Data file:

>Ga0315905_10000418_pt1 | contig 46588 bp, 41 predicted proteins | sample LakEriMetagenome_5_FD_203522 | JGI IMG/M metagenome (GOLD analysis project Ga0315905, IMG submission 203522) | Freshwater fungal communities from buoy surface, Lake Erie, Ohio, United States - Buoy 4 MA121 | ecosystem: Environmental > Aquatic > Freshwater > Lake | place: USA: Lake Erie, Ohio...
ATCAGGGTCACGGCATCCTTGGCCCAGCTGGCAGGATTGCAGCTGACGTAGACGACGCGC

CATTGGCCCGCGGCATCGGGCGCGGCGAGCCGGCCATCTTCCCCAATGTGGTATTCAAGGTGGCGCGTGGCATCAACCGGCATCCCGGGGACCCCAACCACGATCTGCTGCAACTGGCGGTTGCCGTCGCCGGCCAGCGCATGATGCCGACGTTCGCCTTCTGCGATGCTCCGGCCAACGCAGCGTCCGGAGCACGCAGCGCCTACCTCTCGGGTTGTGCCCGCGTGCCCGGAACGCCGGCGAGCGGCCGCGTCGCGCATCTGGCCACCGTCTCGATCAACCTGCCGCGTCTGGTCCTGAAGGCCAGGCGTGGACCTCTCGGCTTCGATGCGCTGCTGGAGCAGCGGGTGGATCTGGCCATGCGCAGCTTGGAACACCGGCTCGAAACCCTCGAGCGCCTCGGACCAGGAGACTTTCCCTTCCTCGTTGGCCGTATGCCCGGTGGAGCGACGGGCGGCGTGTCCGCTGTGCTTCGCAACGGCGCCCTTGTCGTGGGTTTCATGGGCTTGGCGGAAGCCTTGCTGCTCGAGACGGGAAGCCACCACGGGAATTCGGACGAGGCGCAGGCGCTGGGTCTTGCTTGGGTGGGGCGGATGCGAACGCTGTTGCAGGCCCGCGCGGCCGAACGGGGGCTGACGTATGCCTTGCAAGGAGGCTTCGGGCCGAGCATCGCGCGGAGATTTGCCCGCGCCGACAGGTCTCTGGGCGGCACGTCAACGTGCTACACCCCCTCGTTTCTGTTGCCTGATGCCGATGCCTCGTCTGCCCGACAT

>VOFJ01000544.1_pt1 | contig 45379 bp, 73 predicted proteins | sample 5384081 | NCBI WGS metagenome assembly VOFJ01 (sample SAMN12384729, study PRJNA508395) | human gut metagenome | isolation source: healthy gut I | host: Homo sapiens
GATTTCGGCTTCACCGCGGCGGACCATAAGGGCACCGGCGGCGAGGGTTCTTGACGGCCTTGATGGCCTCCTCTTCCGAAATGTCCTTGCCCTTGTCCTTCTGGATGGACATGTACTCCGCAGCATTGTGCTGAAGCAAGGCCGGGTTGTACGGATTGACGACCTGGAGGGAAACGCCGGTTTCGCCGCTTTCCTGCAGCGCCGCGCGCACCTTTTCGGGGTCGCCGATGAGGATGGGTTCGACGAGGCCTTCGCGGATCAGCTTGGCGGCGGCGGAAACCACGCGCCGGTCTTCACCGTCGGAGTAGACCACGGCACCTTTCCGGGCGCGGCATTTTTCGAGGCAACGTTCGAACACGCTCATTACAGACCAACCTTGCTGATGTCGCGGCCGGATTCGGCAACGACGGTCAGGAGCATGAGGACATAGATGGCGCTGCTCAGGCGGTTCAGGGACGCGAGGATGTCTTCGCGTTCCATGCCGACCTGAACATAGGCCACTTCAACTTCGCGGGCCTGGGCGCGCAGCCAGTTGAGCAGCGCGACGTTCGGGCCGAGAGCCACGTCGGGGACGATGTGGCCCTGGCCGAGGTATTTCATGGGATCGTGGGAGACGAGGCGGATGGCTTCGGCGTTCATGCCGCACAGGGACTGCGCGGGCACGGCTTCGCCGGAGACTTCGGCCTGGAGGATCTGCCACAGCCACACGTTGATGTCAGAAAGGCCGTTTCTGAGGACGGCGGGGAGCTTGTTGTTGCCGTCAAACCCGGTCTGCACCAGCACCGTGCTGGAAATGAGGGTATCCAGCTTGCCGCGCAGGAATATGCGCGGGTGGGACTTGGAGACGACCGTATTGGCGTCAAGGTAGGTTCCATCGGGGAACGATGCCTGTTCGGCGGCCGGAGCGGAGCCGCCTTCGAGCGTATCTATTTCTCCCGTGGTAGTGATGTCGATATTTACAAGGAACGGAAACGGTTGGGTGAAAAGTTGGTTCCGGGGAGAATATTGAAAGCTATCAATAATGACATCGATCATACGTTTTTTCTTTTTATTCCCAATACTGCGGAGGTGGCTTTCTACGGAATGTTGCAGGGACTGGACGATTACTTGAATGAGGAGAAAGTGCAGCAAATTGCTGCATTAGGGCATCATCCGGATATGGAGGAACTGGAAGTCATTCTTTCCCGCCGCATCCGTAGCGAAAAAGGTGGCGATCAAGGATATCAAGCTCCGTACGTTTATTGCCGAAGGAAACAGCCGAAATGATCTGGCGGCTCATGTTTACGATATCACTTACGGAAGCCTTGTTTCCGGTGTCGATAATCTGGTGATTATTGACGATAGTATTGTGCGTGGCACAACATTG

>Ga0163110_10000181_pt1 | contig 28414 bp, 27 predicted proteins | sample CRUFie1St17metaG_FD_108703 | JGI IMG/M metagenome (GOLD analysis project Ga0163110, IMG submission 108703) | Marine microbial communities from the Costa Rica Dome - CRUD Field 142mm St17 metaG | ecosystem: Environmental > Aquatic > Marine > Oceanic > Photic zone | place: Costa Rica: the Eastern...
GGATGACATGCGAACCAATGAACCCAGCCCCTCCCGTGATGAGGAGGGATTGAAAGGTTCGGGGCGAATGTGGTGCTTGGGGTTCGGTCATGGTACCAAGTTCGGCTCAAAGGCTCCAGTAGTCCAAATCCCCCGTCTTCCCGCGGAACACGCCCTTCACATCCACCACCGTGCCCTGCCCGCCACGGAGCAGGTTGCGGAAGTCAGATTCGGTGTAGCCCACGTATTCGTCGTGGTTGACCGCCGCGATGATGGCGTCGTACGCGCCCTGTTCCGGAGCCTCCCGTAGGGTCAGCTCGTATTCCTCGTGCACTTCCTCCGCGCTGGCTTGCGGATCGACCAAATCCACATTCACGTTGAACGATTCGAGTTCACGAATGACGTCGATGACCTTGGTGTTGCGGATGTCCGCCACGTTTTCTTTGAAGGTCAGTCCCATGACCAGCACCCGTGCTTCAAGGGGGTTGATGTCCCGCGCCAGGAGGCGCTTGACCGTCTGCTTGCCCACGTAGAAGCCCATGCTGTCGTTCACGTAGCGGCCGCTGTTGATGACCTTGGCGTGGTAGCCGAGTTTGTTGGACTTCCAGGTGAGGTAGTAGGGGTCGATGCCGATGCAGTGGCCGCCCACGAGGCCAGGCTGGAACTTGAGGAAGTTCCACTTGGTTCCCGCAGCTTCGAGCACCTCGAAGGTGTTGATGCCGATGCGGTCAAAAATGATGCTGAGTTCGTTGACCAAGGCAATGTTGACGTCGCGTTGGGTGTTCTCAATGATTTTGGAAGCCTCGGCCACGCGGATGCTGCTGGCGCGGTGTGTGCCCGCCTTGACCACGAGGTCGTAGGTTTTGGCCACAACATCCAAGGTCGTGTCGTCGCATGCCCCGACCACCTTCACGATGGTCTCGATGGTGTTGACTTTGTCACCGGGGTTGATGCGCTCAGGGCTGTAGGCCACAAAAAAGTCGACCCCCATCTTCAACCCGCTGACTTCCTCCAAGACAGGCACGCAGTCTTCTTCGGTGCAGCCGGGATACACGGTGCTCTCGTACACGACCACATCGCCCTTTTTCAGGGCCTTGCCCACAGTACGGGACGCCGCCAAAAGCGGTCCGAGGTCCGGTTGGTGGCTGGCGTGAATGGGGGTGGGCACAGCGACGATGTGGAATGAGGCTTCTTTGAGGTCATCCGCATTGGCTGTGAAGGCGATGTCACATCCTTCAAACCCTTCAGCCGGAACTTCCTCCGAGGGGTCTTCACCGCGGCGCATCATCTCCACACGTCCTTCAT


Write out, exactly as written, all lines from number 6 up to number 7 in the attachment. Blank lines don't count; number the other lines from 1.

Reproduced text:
>Ga0163110_10000181_pt1 | contig 28414 bp, 27 predicted proteins | sample CRUFie1St17metaG_FD_108703 | JGI IMG/M metagenome (GOLD analysis project Ga0163110, IMG submission 108703) | Marine microbial communities from the Costa Rica Dome - CRUD Field 142mm St17 metaG | ecosystem: Environmental > Aquatic > Marine > Oceanic > Photic zone | place: Costa Rica: the Eastern...
GGATGACATGCGAACCAATGAACCCAGCCCCTCCCGTGATGAGGAGGGATTGAAAGGTTCGGGGCGAATGTGGTGCTTGGGGTTCGGTCATGGTACCAAGTTCGGCTCAAAGGCTCCAGTAGTCCAAATCCCCCGTCTTCCCGCGGAACACGCCCTTCACATCCACCACCGTGCCCTGCCCGCCACGGAGCAGGTTGCGGAAGTCAGATTCGGTGTAGCCCACGTATTCGTCGTGGTTGACCGCCGCGATGATGGCGTCGTACGCGCCCTGTTCCGGAGCCTCCCGTAGGGTCAGCTCGTATTCCTCGTGCACTTCCTCCGCGCTGGCTTGCGGATCGACCAAATCCACATTCACGTTGAACGATTCGAGTTCACGAATGACGTCGATGACCTTGGTGTTGCGGATGTCCGCCACGTTTTCTTTGAAGGTCAGTCCCATGACCAGCACCCGTGCTTCAAGGGGGTTGATGTCCCGCGCCAGGAGGCGCTTGACCGTCTGCTTGCCCACGTAGAAGCCCATGCTGTCGTTCACGTAGCGGCCGCTGTTGATGACCTTGGCGTGGTAGCCGAGTTTGTTGGACTTCCAGGTGAGGTAGTAGGGGTCGATGCCGATGCAGTGGCCGCCCACGAGGCCAGGCTGGAACTTGAGGAAGTTCCACTTGGTTCCCGCAGCTTCGAGCACCTCGAAGGTGTTGATGCCGATGCGGTCAAAAATGATGCTGAGTTCGTTGACCAAGGCAATGTTGACGTCGCGTTGGGTGTTCTCAATGATTTTGGAAGCCTCGGCCACGCGGATGCTGCTGGCGCGGTGTGTGCCCGCCTTGACCACGAGGTCGTAGGTTTTGGCCACAACATCCAAGGTCGTGTCGTCGCATGCCCCGACCACCTTCACGATGGTCTCGATGGTGTTGACTTTGTCACCGGGGTTGATGCGCTCAGGGCTGTAGGCCACAAAAAAGTCGACCCCCATCTTCAACCCGCTGACTTCCTCCAAGACAGGCACGCAGTCTTCTTCGGTGCAGCCGGGATACACGGTGCTCTCGTACACGACCACATCGCCCTTTTTCAGGGCCTTGCCCACAGTACGGGACGCCGCCAAAAGCGGTCCGAGGTCCGGTTGGTGGCTGGCGTGAATGGGGGTGGGCACAGCGACGATGTGGAATGAGGCTTCTTTGAGGTCATCCGCATTGGCTGTGAAGGCGATGTCACATCCTTCAAACCCTTCAGCCGGAACTTCCTCCGAGGGGTCTTCACCGCGGCGCATCATCTCCACACGTCCTTCAT